Search Insights Report – Skyrocketing Organic Traffic of website or blog in 2020
Learn how to make your own Search Insights Report (SIR), which has made a huge impact on organic traffic.
What’s a Search Insights Report?
- 1.1 Why use a Search Insights Report?
- 1.2 How big should a Search Insights Report be?
- 1.3 1. Select your focus topic clusters.
- 1.4 2. Identify content competitors.
- 1.5 3. Run a competitive analysis.
- 1.6 4. Fill out the S.I.R with keyword research.
- 1.7 Columns B and C
- 1.8 Column H
- 1.9 Column I
- 1.10 Column J
- 1.11 Column K
First things first:
What’s a Search Insights Report?
A Search Insights Report (S.I.R.) is a cross between a keywords report (typically used by SEO teams) and an editorial calendar (typically used by content teams). It organizes content into topic clusters and provides clear instructions for writing search-friendly blog posts. The S.I.R is intended as a roadmap for content creators.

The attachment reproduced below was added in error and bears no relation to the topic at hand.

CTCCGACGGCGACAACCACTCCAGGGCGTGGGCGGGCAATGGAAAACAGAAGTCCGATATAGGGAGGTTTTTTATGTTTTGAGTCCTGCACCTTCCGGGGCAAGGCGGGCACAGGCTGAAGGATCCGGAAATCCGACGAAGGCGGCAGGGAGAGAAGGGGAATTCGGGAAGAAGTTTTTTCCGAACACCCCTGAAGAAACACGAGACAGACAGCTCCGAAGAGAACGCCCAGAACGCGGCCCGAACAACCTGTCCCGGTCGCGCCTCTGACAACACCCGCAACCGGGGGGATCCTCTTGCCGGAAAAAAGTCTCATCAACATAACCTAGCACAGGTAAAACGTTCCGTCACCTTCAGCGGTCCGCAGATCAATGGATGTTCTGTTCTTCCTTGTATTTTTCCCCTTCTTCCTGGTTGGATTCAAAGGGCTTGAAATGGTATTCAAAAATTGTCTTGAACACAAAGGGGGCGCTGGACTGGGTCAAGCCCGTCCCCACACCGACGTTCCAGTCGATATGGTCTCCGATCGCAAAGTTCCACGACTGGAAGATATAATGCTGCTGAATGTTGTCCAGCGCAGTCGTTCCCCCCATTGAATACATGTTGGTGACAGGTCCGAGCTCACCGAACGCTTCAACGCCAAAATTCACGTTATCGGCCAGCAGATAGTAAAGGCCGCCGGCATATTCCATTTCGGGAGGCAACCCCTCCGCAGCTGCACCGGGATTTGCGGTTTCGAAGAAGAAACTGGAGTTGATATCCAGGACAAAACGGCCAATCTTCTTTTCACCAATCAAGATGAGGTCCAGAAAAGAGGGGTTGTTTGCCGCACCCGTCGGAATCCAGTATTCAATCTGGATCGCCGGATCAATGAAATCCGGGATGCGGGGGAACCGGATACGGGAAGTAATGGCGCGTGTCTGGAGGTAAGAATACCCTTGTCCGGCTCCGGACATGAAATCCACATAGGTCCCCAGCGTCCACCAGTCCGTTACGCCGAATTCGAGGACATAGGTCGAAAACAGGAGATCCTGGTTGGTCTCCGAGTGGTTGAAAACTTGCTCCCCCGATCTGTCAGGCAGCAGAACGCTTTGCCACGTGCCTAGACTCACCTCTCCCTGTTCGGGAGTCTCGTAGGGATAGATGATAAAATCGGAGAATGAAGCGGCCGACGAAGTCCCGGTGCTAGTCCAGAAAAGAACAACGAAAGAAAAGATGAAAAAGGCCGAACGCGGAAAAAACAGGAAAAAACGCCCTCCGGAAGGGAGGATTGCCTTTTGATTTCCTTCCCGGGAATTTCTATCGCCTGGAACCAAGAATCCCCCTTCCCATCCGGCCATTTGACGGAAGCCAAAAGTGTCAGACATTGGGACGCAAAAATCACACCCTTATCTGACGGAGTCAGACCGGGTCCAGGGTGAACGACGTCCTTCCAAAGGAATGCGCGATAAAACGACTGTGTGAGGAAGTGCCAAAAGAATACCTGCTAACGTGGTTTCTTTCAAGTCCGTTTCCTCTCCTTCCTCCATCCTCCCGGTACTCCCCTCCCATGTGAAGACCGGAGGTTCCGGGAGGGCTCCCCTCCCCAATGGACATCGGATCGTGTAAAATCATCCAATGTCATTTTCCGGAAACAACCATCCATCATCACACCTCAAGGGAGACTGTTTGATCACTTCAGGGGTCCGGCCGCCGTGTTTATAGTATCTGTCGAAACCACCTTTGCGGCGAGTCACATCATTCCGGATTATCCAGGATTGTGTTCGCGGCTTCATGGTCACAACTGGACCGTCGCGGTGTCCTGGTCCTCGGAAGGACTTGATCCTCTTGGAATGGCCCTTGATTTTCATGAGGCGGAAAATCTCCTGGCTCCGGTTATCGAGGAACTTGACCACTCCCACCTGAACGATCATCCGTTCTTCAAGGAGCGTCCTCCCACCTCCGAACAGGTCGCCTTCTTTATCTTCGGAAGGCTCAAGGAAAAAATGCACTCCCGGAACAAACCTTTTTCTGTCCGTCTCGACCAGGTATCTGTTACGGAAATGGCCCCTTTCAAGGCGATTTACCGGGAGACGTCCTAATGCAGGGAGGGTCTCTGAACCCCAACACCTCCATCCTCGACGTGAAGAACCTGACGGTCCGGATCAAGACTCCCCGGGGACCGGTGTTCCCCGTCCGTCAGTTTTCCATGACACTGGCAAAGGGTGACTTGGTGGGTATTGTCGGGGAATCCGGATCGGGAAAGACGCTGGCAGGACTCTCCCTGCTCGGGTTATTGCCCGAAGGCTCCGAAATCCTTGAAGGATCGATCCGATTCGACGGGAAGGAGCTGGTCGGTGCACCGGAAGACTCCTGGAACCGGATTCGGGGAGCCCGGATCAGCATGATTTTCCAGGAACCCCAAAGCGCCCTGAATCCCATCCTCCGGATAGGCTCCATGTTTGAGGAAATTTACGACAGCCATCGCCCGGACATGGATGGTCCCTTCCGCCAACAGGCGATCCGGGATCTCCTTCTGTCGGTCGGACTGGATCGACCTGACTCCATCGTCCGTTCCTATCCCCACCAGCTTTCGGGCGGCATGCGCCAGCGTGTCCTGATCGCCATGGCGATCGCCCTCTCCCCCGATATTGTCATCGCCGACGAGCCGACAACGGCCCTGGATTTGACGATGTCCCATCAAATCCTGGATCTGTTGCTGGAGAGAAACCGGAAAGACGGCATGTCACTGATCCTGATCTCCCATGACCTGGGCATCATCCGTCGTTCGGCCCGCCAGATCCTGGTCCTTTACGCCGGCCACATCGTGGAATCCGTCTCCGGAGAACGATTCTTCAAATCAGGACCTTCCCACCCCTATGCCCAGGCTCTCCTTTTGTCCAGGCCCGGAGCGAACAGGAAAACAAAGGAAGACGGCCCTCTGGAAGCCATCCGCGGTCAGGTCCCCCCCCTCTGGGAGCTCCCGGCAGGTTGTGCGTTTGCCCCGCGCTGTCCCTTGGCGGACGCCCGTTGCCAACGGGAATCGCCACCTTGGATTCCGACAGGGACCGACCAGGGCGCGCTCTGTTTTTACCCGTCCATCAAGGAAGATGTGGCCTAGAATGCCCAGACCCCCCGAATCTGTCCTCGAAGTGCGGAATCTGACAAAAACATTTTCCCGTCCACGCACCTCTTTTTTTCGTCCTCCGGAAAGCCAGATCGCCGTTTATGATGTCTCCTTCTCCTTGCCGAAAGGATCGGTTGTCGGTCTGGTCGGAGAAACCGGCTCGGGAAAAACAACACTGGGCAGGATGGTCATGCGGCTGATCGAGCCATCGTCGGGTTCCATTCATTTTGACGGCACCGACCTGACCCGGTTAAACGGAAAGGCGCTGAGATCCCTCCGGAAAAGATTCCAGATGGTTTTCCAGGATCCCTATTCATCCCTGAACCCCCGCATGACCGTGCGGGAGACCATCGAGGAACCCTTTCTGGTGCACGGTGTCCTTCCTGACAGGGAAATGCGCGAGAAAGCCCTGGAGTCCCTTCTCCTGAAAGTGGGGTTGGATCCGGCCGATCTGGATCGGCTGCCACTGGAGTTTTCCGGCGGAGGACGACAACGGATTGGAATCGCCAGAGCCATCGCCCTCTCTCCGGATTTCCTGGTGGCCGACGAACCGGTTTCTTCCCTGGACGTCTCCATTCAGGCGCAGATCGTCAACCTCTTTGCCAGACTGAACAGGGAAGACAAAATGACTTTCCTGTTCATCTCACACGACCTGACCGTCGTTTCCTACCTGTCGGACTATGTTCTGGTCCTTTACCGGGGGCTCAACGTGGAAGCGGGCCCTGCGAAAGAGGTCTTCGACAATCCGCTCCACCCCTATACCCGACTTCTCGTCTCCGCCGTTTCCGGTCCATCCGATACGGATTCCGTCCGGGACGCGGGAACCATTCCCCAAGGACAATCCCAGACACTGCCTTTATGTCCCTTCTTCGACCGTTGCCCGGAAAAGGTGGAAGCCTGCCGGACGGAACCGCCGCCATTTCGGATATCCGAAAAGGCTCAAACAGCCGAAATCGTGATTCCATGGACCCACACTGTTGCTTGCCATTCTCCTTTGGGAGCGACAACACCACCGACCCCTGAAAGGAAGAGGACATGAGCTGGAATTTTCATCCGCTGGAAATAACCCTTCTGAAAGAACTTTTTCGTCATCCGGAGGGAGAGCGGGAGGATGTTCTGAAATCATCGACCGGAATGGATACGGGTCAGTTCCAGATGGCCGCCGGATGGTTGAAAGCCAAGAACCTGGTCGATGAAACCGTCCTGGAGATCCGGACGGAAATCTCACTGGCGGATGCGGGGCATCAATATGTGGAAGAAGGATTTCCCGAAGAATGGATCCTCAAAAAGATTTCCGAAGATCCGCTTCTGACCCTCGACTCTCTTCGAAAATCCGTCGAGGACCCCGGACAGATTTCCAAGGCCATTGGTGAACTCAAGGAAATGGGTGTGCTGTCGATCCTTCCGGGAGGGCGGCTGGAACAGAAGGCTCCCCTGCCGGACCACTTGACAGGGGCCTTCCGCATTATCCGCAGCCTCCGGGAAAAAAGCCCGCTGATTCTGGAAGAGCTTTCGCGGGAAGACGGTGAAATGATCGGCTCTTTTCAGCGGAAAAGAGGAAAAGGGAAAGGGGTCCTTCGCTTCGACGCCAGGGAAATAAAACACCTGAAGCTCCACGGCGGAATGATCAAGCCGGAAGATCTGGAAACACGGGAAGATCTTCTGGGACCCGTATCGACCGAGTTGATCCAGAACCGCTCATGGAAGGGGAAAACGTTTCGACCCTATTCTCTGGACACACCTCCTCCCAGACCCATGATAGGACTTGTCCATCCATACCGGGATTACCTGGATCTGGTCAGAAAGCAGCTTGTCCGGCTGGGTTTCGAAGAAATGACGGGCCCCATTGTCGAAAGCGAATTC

Why use a Search Insights Report?
There are tons of benefits to this system, including:
- Ensuring every piece of content has a pre-defined goal
- Helping you avoid content cannibalization (since each post is assigned to a specific topic)
- Keeping your content and SEO teams on the same track
- Baking SEO best practices into every piece of content you produce
- Letting you easily track whether you’re ranking for the terms you set out to rank for
How big should a Search Insights Report be?
The optimal S.I.R size depends on
- how much content you can publish and
- how often you’ll release new reports.
If you have two writers, each producing three blog posts per week, and you plan on creating one report per month, every report should have roughly 24 pieces of content.
Target S.I.R size = yearly content output / yearly S.I.R output.
1. Select your focus topic clusters.
Candidly, this step is the toughest one. The topic clusters you pick will form the basis of your entire report — so it’s important to choose the right ones.
Start with your topic gaps, or the “holes” in your content. To identify your content gaps, ask yourself:
- What are the topics my customers care about that I’m not addressing?
- What are the questions they have I’m not answering?